August 30, 2008

Unit testing and PInvoking pt. 2

In part one of this series of posts I explained how I usually set up PInvoke calls. I showed how to hide the calls themselves from consuming code so they don't have to duplicate the pre and postprocessing that's often needed. And I briefly showed how you could make the wrapper-calls non-static so you can mock the class they're in and that way test the consuming code. In this post I'll show exactly how to do this using the new Rhino Mocks 3.5 AAA model.

First let's see where we were,

   1: public class SetupApi
   2: {
   3:     [DllImport( "setupapi.dll", 
   4:         EntryPoint = "SetupDiClassNameFromGuid", 
   5:         CharSet = CharSet.Auto, 
   6:         SetLastError = true)]
   7:     private static extern bool SetupDiClassNameFromGuidEP(
   8:         ref Guid classGuid, StringBuilder className, UInt32 classNameSize, out UInt32 requiredSize);
  10:     public virtual bool SetupDiClassNameFromGuid(Guid classGuid, out string className)
  11:     {
  12:         // 50 is a Sensible default value, if we're lucky it's enough
  13:         uint reqSize = 50;
  14:         bool returnValue;
  15:         StringBuilder classNameBuilder = new StringBuilder((int)reqSize);
  17:         // First try.
  18:         returnValue = SetupDiClassNameFromGuidEP(
  19:             ref classGuid, classNameBuilder, (uint)classNameBuilder.Capacity, out reqSize);
  21:         if ((uint)classNameBuilder.Capacity != reqSize)
  22:         {
  23:             // call again with the right size stringbuilder
  24:             classNameBuilder.Capacity = (int)reqSize;
  25:             returnValue = SetupDiClassNameFromGuidEP(
  26:                 ref classGuid, classNameBuilder, reqSize, out reqSize);
  27:         }
  29:         className = classNameBuilder.ToString();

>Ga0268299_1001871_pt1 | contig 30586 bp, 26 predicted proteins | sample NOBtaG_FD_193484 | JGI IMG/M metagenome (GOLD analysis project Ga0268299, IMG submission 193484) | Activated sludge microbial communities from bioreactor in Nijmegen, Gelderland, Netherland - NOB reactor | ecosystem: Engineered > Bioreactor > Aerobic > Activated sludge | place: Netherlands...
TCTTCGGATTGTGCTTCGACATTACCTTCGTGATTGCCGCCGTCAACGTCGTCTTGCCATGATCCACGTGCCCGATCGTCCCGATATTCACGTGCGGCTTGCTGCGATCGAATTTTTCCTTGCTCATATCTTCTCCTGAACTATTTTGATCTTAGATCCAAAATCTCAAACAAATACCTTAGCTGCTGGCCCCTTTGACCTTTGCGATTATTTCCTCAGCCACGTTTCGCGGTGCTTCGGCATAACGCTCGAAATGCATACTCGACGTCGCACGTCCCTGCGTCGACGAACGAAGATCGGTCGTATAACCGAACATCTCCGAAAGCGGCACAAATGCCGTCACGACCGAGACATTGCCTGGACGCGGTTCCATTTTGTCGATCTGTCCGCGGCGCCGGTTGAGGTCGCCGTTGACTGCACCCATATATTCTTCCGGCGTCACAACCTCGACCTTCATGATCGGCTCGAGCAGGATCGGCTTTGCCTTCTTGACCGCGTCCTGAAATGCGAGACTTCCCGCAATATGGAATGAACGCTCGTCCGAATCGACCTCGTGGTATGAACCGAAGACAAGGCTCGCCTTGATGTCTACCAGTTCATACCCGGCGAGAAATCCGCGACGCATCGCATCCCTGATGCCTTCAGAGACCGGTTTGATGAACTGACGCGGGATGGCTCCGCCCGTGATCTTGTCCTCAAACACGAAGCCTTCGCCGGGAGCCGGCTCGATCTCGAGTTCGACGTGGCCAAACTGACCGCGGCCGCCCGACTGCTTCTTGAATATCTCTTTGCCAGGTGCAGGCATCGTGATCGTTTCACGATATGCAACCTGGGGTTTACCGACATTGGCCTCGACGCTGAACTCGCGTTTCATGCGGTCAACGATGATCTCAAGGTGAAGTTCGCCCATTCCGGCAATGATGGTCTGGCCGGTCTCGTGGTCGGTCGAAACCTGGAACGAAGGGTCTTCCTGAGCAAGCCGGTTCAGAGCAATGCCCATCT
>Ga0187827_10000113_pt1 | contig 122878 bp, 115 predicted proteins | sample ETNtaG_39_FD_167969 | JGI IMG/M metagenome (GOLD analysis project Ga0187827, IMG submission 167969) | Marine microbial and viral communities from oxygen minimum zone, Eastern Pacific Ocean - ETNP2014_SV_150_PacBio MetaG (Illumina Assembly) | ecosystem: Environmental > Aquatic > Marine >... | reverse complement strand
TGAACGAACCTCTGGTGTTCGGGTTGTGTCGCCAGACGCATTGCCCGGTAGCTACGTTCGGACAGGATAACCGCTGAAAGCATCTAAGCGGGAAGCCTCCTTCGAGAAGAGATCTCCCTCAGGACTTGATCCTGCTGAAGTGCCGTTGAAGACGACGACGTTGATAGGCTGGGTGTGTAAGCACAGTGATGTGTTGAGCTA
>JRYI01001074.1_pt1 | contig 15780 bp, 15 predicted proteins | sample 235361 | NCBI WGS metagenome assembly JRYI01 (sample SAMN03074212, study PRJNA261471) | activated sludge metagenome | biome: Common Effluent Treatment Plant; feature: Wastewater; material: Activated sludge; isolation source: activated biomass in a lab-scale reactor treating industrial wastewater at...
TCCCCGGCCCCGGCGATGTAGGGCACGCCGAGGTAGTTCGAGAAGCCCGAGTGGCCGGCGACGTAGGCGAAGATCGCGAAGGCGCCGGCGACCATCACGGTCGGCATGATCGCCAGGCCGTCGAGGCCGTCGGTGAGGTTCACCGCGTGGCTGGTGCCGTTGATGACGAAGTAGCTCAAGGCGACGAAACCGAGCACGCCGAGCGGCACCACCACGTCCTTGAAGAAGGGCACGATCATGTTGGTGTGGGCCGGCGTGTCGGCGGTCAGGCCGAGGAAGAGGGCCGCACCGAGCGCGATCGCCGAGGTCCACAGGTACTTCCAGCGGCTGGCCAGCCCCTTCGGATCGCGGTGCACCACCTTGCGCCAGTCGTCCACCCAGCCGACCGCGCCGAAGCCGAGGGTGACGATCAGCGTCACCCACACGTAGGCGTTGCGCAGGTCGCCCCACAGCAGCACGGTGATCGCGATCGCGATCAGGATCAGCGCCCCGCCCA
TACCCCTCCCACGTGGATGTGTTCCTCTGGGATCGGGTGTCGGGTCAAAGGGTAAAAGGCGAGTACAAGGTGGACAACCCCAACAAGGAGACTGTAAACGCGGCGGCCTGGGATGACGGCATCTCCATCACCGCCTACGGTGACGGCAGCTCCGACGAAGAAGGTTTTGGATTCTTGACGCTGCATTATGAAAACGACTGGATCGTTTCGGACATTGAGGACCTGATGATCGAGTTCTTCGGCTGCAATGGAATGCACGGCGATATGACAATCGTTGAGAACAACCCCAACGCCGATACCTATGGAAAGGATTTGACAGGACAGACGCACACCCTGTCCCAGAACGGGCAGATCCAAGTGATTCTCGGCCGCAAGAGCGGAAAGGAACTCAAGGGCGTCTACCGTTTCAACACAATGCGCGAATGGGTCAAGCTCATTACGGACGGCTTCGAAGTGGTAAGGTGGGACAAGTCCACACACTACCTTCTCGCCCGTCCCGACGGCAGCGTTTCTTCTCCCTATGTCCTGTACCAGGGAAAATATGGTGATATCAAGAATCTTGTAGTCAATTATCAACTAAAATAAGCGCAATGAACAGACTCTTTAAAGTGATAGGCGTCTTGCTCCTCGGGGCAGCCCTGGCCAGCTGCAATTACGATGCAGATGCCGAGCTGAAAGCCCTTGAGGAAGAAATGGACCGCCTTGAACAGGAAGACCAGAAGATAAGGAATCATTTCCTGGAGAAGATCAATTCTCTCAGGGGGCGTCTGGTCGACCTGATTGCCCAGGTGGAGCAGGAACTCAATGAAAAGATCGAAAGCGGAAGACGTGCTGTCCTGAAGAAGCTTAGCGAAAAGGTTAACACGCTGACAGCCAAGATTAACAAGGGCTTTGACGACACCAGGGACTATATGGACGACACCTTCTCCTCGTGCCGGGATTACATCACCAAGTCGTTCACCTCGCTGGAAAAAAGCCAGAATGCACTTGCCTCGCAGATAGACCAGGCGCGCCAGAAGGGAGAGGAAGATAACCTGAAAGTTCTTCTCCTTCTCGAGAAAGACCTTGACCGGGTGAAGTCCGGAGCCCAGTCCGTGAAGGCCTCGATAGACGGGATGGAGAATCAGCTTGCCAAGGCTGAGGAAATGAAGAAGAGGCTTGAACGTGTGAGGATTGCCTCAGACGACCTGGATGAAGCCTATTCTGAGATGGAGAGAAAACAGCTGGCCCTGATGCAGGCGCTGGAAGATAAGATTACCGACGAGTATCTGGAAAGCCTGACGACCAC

30:         return returnValue;
  31:     }
  32: }

We put the DllImport in a separate class, the import itself is made private and the wrapper is public. I fixed some errors in this code. We have a different name for the DllImport so we need to specify an entrypoint. And I made the wrapper function virtual to be able to mock it.

The consuming code now looks something like this:

   1: public class Consumer
   2: {
   3:     public SetupApi SetupApi { get; protected set; }
   5:     public Consumer(SetupApi setupApi)
   6:     {
   7:         SetupApi = setupApi;
   8:     }
  10:     public void DoSomethingThatNeedsToBeTested()
  11:     {
  12:         Guid classGuid = Guid.Empty;
  13:         string className = string.Empty;
  14:         //..
  16:         SetupApi.SetupDiClassNameFromGuid(classGuid, out className);
  18:         //..
  19:     }
  20: }

I used constructor dependency injection to inject the SetupApi. The DoSomethingThatNeedsToBeTested method does stuff, calls SetupApi.dll and does some more stuff. Now let's take a look at how we can test this.

I'll use RhinoMocks with the new AAA model to mock and test the calls to the SetupApi. I can explain how I do this but I think the code speaks for itself. If I want to test if the right call is made for example I can use the following test:

   1: [Test]
   2: public void ConsumerCallsApi()
   3: {
   4:     SetupApi api = MockRepository.GenerateMock<SetupApi>();
   5:     Consumer sut = new Consumer(api);
   6:     string test;
   8:     api.Expect(x => x.SetupDiClassNameFromGuid(Guid.Empty, out test))
   9:         .IgnoreArguments()
  10:         .Return(true);
  12:     sut.DoSomethingThatNeedsToBeTested();
  14:     api.VerifyAllExpectations();
  15: }

You could hide SetupApi behind an interface if you want to create your own mock implementations instead of relying on a mocking framework. I like to use rhino mocks for most of my mocking.

In the next post in this series I'm going to look at a couple of ways to test the implementation of the wrapper function around the call. This is a bit harder and for simple wrapper functions the workarounds I show might be a bit too much trouble.

kick it on

No comments:

Post a Comment